Pennrose To Redevelop Bartram Village Into Massive Mixed-Income Housing Complex
Pennrose has been tabbed to redevelop the massive Bartram Village public housing project in the southwest Philadelphia neighborhood of Kingsessing, next to the public park and conservatory Bartram's Garden.
The affordable developer won the bidding process initiated by the Philadelphia Housing Authority to revamp the complex, built in 1942 and barely updated since. Although the planning process has yet to begin, Pennrose estimates creating between 600 and 800 units at full build-out. All details will be worked out between Pennrose, the PHA and the residents of Kingsessing, Pennrose President Mark Dambly told Bisnow.
“We’re about ready to embark on the community planning process, and we’re working on scheduling a meeting with the neighborhood and the PHA," Dambly said. "After that, it should take a year to two years to figure out what’s economically feasible.”
The project was awarded two grants from the U.S. Department of Housing and Urban Development, joining an exclusive club that only promises to shrink in the coming year. Pennrose received two grants from HUD's Choice Neighborhood Initiative: the CNI Planning Grant and the CNI Action Grant, awarded to only six and three projects this year nationwide, respectively.
The grants combine for $1.3M in funding — a paltry sum compared to the amount that will be needed, but every penny counts in affordable housing. Additionally, the grants symbolize the necessity and promise of the project.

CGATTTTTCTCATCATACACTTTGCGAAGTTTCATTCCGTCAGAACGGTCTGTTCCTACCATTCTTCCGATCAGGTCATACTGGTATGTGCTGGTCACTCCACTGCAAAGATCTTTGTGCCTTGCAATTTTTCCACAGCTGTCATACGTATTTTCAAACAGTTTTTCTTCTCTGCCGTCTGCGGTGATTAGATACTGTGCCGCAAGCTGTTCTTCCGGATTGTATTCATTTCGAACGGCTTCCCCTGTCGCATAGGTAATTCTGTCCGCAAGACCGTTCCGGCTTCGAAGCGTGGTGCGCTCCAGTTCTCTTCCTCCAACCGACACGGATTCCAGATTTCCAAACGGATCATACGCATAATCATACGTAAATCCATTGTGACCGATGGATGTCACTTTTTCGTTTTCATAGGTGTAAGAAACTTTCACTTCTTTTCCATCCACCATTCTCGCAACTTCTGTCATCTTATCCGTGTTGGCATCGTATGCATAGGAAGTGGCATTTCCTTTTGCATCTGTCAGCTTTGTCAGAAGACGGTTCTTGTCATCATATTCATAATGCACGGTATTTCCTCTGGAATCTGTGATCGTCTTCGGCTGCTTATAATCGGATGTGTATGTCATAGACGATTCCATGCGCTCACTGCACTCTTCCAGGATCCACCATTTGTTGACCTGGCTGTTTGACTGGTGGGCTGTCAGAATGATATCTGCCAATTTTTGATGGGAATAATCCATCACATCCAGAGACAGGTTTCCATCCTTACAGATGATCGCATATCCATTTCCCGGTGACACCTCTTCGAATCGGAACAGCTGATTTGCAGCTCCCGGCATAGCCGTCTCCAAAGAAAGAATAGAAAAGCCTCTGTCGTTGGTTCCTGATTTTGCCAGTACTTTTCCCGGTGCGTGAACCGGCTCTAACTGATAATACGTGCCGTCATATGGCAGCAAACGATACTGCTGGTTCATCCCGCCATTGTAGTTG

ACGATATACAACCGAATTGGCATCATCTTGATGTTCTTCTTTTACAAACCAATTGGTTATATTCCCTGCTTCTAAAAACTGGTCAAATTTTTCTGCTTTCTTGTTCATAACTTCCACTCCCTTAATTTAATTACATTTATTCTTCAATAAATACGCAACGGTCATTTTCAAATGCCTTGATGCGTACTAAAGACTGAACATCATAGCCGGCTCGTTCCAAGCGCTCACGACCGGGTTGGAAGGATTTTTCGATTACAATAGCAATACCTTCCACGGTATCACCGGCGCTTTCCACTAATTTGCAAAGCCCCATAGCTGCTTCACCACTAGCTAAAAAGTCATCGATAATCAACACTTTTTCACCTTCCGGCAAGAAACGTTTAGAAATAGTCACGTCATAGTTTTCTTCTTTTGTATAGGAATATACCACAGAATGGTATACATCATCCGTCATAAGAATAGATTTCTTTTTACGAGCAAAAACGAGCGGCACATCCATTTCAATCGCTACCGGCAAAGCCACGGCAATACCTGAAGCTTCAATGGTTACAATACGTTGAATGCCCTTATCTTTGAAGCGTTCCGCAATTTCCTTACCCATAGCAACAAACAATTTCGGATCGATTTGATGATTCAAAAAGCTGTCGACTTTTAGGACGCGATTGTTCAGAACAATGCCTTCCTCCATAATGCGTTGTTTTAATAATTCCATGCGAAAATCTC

Before any planning meetings take place, one of the biggest questions to settle is whether to tear down the old buildings or renovate the existing ones. PHA Resident Advisor Asia Coney told PlanPhilly she expects the buildings to ultimately come down, but whatever happens, the PHA has a mandate to preserve all affordable units.
Beyond housing, Dambly expects the redeveloped Bartram Village to include some retail and commercial space, as well as market-rate apartments on top of federally subsidized housing. As for public space, Bartram Village has built-in advantages.
"The city has just been awarded $12M in federal funding for the Schuylkill River Trail, which will connect Center City to this neighborhood, so we’d like to connect Bartram's Garden and Mural Arts for the good of the neighborhood,” he said.
Once the planning process concludes and financing is arranged — no easy feat in this environment — the first phase will begin construction, and Dambly has some idea of how Pennrose will start.
"I think the jump-off point will be something of substance that includes both residential and some public amenity space," Dambly said. "My guess is that it’ll start off with 100-200 units and some other complementary space for the first phase, but it depends on the results on the market study.”